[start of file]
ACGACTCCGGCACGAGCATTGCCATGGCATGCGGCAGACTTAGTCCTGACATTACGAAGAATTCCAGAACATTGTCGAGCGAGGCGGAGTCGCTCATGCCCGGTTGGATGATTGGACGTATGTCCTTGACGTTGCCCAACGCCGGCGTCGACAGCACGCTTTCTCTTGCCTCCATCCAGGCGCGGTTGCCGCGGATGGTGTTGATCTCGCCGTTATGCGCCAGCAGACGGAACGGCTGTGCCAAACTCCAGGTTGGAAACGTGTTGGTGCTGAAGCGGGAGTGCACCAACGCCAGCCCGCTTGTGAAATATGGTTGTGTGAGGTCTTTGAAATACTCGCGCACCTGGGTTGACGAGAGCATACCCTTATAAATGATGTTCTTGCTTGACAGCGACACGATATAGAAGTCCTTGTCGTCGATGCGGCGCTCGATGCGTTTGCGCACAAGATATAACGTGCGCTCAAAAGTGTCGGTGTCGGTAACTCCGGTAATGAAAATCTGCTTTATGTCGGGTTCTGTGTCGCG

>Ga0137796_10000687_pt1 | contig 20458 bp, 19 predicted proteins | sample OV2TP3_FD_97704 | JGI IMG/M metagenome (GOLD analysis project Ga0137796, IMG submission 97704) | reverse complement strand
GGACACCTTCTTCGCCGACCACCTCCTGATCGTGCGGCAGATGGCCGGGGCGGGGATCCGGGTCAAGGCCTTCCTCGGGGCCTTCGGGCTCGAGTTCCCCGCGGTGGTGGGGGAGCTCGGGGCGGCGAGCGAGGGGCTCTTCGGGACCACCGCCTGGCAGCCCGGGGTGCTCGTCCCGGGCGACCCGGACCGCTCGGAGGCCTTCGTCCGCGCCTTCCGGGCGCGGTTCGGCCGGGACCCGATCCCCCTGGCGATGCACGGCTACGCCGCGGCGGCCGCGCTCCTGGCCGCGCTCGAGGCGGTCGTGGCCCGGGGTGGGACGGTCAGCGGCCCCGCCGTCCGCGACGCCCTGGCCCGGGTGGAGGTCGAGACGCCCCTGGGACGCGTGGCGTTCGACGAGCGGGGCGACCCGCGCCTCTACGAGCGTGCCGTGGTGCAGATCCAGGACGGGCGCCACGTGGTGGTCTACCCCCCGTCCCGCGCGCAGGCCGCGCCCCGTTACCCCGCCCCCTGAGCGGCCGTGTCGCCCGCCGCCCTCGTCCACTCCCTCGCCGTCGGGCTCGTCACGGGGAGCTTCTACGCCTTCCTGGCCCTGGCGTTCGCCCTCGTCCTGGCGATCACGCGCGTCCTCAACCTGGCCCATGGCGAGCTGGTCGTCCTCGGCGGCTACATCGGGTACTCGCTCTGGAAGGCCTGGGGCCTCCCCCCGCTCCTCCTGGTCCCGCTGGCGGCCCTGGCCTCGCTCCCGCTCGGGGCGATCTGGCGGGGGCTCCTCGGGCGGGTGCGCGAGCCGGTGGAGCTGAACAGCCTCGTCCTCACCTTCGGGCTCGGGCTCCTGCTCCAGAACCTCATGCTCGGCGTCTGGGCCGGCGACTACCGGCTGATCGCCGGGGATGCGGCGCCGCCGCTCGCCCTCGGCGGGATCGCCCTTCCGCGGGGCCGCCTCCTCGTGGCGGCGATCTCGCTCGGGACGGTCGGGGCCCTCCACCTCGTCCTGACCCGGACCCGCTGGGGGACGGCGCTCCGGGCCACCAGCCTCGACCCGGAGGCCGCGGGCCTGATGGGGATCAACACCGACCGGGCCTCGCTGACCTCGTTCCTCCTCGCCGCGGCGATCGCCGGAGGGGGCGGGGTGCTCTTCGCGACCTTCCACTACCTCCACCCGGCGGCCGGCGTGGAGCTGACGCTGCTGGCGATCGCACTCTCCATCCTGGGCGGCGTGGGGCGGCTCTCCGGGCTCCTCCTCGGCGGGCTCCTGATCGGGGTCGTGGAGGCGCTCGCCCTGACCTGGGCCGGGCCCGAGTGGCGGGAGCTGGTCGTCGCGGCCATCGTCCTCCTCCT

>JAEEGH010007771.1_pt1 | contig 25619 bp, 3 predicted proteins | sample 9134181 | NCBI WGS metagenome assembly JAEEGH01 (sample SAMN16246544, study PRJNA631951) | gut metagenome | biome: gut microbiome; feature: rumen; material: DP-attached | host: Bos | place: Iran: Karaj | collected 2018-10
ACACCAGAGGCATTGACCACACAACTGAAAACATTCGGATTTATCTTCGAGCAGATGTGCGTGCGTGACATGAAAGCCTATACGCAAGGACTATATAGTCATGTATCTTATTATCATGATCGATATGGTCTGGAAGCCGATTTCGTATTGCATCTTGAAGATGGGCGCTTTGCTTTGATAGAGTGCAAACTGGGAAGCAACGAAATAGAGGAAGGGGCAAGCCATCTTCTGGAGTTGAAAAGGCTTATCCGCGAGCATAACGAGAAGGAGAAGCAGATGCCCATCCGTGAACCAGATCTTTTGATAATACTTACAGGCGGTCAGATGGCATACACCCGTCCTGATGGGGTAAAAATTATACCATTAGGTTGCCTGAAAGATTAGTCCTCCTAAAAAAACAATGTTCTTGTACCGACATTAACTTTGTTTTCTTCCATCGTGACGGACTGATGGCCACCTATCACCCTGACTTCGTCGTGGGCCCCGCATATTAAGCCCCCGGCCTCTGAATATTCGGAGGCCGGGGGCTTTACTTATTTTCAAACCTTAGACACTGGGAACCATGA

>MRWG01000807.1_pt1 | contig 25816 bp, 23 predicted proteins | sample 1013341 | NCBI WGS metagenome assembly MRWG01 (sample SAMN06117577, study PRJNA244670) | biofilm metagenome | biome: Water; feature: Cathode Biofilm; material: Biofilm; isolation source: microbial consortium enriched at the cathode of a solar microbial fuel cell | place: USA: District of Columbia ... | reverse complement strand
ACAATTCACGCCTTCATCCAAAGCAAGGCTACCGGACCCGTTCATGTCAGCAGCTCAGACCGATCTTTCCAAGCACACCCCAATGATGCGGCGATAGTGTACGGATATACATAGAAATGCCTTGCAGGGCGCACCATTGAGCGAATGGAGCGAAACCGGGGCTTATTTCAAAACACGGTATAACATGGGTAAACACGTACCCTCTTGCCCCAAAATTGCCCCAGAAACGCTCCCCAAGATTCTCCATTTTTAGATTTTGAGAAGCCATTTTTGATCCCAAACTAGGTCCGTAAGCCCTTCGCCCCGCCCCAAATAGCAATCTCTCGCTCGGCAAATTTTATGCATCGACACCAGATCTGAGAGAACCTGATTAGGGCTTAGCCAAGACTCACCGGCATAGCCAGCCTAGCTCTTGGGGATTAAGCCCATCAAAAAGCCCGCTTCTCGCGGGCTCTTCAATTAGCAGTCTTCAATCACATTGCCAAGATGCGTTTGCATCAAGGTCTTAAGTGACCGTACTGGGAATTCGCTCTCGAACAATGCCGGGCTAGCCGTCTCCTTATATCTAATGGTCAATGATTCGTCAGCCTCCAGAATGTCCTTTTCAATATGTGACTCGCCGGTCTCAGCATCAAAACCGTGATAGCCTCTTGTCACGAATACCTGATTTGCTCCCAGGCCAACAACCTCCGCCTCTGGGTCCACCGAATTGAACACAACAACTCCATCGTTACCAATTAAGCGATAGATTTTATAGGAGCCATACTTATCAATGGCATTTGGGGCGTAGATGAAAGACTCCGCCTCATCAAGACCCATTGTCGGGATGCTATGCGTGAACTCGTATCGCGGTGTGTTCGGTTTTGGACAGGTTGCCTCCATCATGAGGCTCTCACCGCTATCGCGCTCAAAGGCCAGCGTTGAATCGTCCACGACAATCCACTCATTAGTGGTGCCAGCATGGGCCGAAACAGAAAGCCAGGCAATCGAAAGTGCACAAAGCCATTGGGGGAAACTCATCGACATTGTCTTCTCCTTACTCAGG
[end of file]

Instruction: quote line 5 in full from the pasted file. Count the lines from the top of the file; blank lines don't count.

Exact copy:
ACACCAGAGGCATTGACCACACAACTGAAAACATTCGGATTTATCTTCGAGCAGATGTGCGTGCGTGACATGAAAGCCTATACGCAAGGACTATATAGTCATGTATCTTATTATCATGATCGATATGGTCTGGAAGCCGATTTCGTATTGCATCTTGAAGATGGGCGCTTTGCTTTGATAGAGTGCAAACTGGGAAGCAACGAAATAGAGGAAGGGGCAAGCCATCTTCTGGAGTTGAAAAGGCTTATCCGCGAGCATAACGAGAAGGAGAAGCAGATGCCCATCCGTGAACCAGATCTTTTGATAATACTTACAGGCGGTCAGATGGCATACACCCGTCCTGATGGGGTAAAAATTATACCATTAGGTTGCCTGAAAGATTAGTCCTCCTAAAAAAACAATGTTCTTGTACCGACATTAACTTTGTTTTCTTCCATCGTGACGGACTGATGGCCACCTATCACCCTGACTTCGTCGTGGGCCCCGCATATTAAGCCCCCGGCCTCTGAATATTCGGAGGCCGGGGGCTTTACTTATTTTCAAACCTTAGACACTGGGAACCATGA